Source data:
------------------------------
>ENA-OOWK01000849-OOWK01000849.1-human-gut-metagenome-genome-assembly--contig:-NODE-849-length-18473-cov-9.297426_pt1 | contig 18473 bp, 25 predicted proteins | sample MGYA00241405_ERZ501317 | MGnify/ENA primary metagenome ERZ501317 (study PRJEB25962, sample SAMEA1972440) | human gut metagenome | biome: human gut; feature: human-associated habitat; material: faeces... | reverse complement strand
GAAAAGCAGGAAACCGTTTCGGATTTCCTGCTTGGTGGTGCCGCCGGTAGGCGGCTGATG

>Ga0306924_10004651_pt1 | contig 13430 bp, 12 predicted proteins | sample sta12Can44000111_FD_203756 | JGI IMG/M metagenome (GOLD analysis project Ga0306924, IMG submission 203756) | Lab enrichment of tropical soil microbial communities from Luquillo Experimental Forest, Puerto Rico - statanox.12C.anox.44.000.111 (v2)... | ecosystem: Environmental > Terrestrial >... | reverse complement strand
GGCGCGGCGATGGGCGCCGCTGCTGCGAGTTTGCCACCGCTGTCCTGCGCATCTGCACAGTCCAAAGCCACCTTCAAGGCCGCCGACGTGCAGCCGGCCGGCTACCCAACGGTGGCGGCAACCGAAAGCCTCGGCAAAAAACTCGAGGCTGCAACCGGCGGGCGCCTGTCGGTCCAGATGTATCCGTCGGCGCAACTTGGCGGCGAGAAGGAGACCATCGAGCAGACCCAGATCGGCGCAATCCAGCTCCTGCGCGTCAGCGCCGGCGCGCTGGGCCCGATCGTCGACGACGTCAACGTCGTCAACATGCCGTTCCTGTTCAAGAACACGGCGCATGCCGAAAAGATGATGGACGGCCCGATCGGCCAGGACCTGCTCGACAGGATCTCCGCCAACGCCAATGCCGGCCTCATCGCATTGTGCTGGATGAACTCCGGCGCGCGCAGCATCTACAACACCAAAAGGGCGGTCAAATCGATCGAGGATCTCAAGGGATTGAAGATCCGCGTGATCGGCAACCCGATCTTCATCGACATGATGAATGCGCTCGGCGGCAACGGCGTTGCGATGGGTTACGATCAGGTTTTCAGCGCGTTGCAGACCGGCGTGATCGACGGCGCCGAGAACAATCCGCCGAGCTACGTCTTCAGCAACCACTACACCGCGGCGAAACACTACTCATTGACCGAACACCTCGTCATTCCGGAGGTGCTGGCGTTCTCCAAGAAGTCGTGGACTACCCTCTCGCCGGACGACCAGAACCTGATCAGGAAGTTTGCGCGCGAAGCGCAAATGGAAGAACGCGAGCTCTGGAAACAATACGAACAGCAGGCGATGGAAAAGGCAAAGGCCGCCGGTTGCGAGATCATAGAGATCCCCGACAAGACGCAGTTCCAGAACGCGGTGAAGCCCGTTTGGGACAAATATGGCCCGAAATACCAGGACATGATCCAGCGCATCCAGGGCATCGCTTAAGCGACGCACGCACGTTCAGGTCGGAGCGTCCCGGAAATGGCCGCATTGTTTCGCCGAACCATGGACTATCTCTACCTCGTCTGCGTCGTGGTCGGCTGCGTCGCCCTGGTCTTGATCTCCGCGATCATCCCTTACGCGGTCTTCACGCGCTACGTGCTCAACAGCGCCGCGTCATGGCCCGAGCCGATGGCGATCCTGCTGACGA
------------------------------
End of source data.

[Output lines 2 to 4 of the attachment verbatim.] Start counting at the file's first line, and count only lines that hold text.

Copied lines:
GAAAAGCAGGAAACCGTTTCGGATTTCCTGCTTGGTGGTGCCGCCGGTAGGCGGCTGATG

>Ga0306924_10004651_pt1 | contig 13430 bp, 12 predicted proteins | sample sta12Can44000111_FD_203756 | JGI IMG/M metagenome (GOLD analysis project Ga0306924, IMG submission 203756) | Lab enrichment of tropical soil microbial communities from Luquillo Experimental Forest, Puerto Rico - statanox.12C.anox.44.000.111 (v2)... | ecosystem: Environmental > Terrestrial >... | reverse complement strand
GGCGCGGCGATGGGCGCCGCTGCTGCGAGTTTGCCACCGCTGTCCTGCGCATCTGCACAGTCCAAAGCCACCTTCAAGGCCGCCGACGTGCAGCCGGCCGGCTACCCAACGGTGGCGGCAACCGAAAGCCTCGGCAAAAAACTCGAGGCTGCAACCGGCGGGCGCCTGTCGGTCCAGATGTATCCGTCGGCGCAACTTGGCGGCGAGAAGGAGACCATCGAGCAGACCCAGATCGGCGCAATCCAGCTCCTGCGCGTCAGCGCCGGCGCGCTGGGCCCGATCGTCGACGACGTCAACGTCGTCAACATGCCGTTCCTGTTCAAGAACACGGCGCATGCCGAAAAGATGATGGACGGCCCGATCGGCCAGGACCTGCTCGACAGGATCTCCGCCAACGCCAATGCCGGCCTCATCGCATTGTGCTGGATGAACTCCGGCGCGCGCAGCATCTACAACACCAAAAGGGCGGTCAAATCGATCGAGGATCTCAAGGGATTGAAGATCCGCGTGATCGGCAACCCGATCTTCATCGACATGATGAATGCGCTCGGCGGCAACGGCGTTGCGATGGGTTACGATCAGGTTTTCAGCGCGTTGCAGACCGGCGTGATCGACGGCGCCGAGAACAATCCGCCGAGCTACGTCTTCAGCAACCACTACACCGCGGCGAAACACTACTCATTGACCGAACACCTCGTCATTCCGGAGGTGCTGGCGTTCTCCAAGAAGTCGTGGACTACCCTCTCGCCGGACGACCAGAACCTGATCAGGAAGTTTGCGCGCGAAGCGCAAATGGAAGAACGCGAGCTCTGGAAACAATACGAACAGCAGGCGATGGAAAAGGCAAAGGCCGCCGGTTGCGAGATCATAGAGATCCCCGACAAGACGCAGTTCCAGAACGCGGTGAAGCCCGTTTGGGACAAATATGGCCCGAAATACCAGGACATGATCCAGCGCATCCAGGGCATCGCTTAAGCGACGCACGCACGTTCAGGTCGGAGCGTCCCGGAAATGGCCGCATTGTTTCGCCGAACCATGGACTATCTCTACCTCGTCTGCGTCGTGGTCGGCTGCGTCGCCCTGGTCTTGATCTCCGCGATCATCCCTTACGCGGTCTTCACGCGCTACGTGCTCAACAGCGCCGCGTCATGGCCCGAGCCGATGGCGATCCTGCTGACGA